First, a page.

A devotion to customer service and the melding of old-fashioned features with cutting-edge technology recently earned Nutter Hardware a very hip designation.

A devotion to customer service and the melding of old-fashioned features with cutting-edge technology recently earned Nutter Hardware a very hip designation.

Of the 4,850 locally owned and operated Ace Hardware stores throughout the world, Nutter Hardware in the Kingsdale Center in Upper Arlington is among the "coolest."

So says the Ace Hardware Corp., which doesn't rank the top six but recently included the local store in its loftiest of lists.

"The store's ambience takes customers back to a simpler time, with its old-school style reminiscent of a classic general store, with its functioning potbelly stove and old-fashioned ceiling fans," a recent Ace Hardware press release stated. "Part of that traditional piece of Americana is created through the simple things the shop offers, such as vintage soft drinks, free popcorn and, of course, amazing customer service.

"If you come into Nutter Hardware with a project a little too big to handle, you may end up leaving with a lot more help than you expected, thanks to the experience Chuck Nutter brings to his Ace store from his other business, Nutter Handyman Services."

Owner Chuck Nutter and Nutter Hardware, 3078 Kingsdale Center, celebrated four years in the business Aug. 24.

In addition to the "coolest" distinction, which Nutter said "just blew me away," the venture has fulfilled a nearly lifelong quest.

After 23 years in corporate America as a chemical engineer, Nutter started Nutter Handyman Services and quickly decided there was a hardware store void in Upper Arlington, where he has lived since 2003.

He also never lost track of boyhood memories of local hardware store employees who at times gave his father the know-how to perform do-it-yourself projects of all kinds when his dad was a farmer in northeast Ohio.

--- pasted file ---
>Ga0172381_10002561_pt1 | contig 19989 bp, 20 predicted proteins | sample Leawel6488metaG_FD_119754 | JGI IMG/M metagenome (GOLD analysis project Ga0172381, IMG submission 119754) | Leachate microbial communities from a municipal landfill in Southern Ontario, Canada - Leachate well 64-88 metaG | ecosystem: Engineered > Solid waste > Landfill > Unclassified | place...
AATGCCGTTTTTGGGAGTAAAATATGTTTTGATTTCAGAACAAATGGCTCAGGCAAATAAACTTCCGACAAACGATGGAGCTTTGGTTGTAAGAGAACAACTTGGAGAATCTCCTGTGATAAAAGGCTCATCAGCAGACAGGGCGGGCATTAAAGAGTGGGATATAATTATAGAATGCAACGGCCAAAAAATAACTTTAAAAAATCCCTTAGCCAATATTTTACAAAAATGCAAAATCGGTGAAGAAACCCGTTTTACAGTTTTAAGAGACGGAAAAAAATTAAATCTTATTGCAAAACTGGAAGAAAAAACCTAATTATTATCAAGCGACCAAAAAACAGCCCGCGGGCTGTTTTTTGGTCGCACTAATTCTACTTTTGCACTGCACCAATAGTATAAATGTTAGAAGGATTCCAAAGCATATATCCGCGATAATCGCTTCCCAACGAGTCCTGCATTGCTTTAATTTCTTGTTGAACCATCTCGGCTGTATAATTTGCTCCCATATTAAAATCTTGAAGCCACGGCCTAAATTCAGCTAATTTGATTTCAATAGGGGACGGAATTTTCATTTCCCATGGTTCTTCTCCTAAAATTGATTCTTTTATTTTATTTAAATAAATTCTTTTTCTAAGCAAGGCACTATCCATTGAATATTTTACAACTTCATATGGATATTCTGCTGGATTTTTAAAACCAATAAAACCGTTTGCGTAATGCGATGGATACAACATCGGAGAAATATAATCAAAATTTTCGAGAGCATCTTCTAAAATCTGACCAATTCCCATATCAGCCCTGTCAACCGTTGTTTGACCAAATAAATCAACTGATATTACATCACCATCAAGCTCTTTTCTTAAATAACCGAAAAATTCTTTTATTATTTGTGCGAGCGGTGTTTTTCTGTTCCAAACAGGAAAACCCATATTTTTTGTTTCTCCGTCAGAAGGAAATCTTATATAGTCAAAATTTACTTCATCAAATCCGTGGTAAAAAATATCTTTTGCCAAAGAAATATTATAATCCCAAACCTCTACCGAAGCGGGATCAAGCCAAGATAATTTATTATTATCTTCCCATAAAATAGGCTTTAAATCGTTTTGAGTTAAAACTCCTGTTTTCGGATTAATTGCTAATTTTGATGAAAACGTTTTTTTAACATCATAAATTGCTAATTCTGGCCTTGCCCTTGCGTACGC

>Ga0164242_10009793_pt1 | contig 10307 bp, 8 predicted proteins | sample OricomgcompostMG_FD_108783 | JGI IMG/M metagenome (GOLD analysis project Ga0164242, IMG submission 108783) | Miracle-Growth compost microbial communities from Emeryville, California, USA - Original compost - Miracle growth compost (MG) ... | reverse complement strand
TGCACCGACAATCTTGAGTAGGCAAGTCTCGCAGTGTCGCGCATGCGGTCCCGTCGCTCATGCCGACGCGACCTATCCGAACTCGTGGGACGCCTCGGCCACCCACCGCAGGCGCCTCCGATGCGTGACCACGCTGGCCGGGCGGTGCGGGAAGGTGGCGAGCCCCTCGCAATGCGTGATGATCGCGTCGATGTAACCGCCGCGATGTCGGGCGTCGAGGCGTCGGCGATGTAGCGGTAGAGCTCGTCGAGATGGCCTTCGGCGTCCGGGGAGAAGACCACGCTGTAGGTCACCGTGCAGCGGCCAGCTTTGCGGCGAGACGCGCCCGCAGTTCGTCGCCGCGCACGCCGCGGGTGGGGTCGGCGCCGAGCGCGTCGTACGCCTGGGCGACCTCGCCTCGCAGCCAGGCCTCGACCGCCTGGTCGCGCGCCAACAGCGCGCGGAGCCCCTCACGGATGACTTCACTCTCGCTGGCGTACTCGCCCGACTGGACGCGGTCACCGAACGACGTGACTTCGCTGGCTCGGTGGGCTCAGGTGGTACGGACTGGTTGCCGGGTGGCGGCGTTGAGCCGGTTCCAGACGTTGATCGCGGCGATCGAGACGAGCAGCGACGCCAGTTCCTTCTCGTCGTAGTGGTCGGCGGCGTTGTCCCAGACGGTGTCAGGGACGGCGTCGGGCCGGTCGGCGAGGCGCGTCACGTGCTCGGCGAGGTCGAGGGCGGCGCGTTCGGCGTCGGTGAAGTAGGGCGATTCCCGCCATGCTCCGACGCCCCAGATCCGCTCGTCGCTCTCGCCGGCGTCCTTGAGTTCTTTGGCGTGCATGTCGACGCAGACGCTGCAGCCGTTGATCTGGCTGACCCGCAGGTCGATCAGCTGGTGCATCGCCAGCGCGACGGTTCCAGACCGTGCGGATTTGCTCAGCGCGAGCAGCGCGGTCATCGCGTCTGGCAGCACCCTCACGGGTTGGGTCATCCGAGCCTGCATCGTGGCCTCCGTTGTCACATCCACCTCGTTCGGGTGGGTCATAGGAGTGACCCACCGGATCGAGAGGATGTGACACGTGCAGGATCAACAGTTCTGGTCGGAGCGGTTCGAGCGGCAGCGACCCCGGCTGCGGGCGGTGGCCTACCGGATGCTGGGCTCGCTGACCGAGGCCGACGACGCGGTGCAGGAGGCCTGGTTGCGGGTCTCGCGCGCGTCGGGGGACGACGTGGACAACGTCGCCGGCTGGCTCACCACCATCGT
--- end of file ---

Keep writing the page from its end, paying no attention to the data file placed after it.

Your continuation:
"I'm one of nine kids raised on a farm and we had to fix everything," Nutter said. "You'd go to the hardware store and those guys would always seem to know how to fix things.

"Never once did I see a handyman come to our house. It was always a dream of mine to own a hardware store."

Right down to an old-fashioned popcorn machine and candy typically offered in a bygone era, Nutter has tried to preserve the old-time hardware store feel.

He also cherishes the winter days when employees and customers alike huddle around his potbelly stove, which just might have bacon or some other offering cooking and free for the taking.

But like those store clerks who assisted his father, Nutter instills attention to service among his roughly 22 employees at the 8,500-square-foot store.

"I'm always looking for people who are passionate about service," he said. "I couldn't care less what they know about hardware. We can teach that."

Nutter Hardware also garnered cool points for allowing customers lines of credit during the derecho storm of July 2012 that wiped out much of the central Ohio power grid for days.

And not credit-card credit, mind you. Credit of the "I Owe You" variety.

"People didn't have cash so we just started writing IOUs," Nutter said. "And you know, every single person came back and paid without a single phone call.

"We've got such a tight community here in Upper Arlington. You form relationships, you know them by name and you know what projects they're working on."

Those relationships have allowed for expansion plans that will yield a 1,700-square-foot paint store, rental center and state-of-the-art small-engine repair shop expected to open in a neighboring storefront by Nov. 1.

They've also helped Nutter continue to maintain a pledge to provide not only "best in class" tools and paints, but a multitude of product offerings for customers.

"Our challenge is to marry the best of the old-fashioned, face-to-face, hands-on customer service and being hugely passionate about that with the latest and greatest in technology," he said. "At the end of the day, we are trying to earn people's business for a lifetime.

"There needs to be a high level of trust and a high confidence in the support we give. I would say that at this point, we've been very fortunate that recipe has worked for us."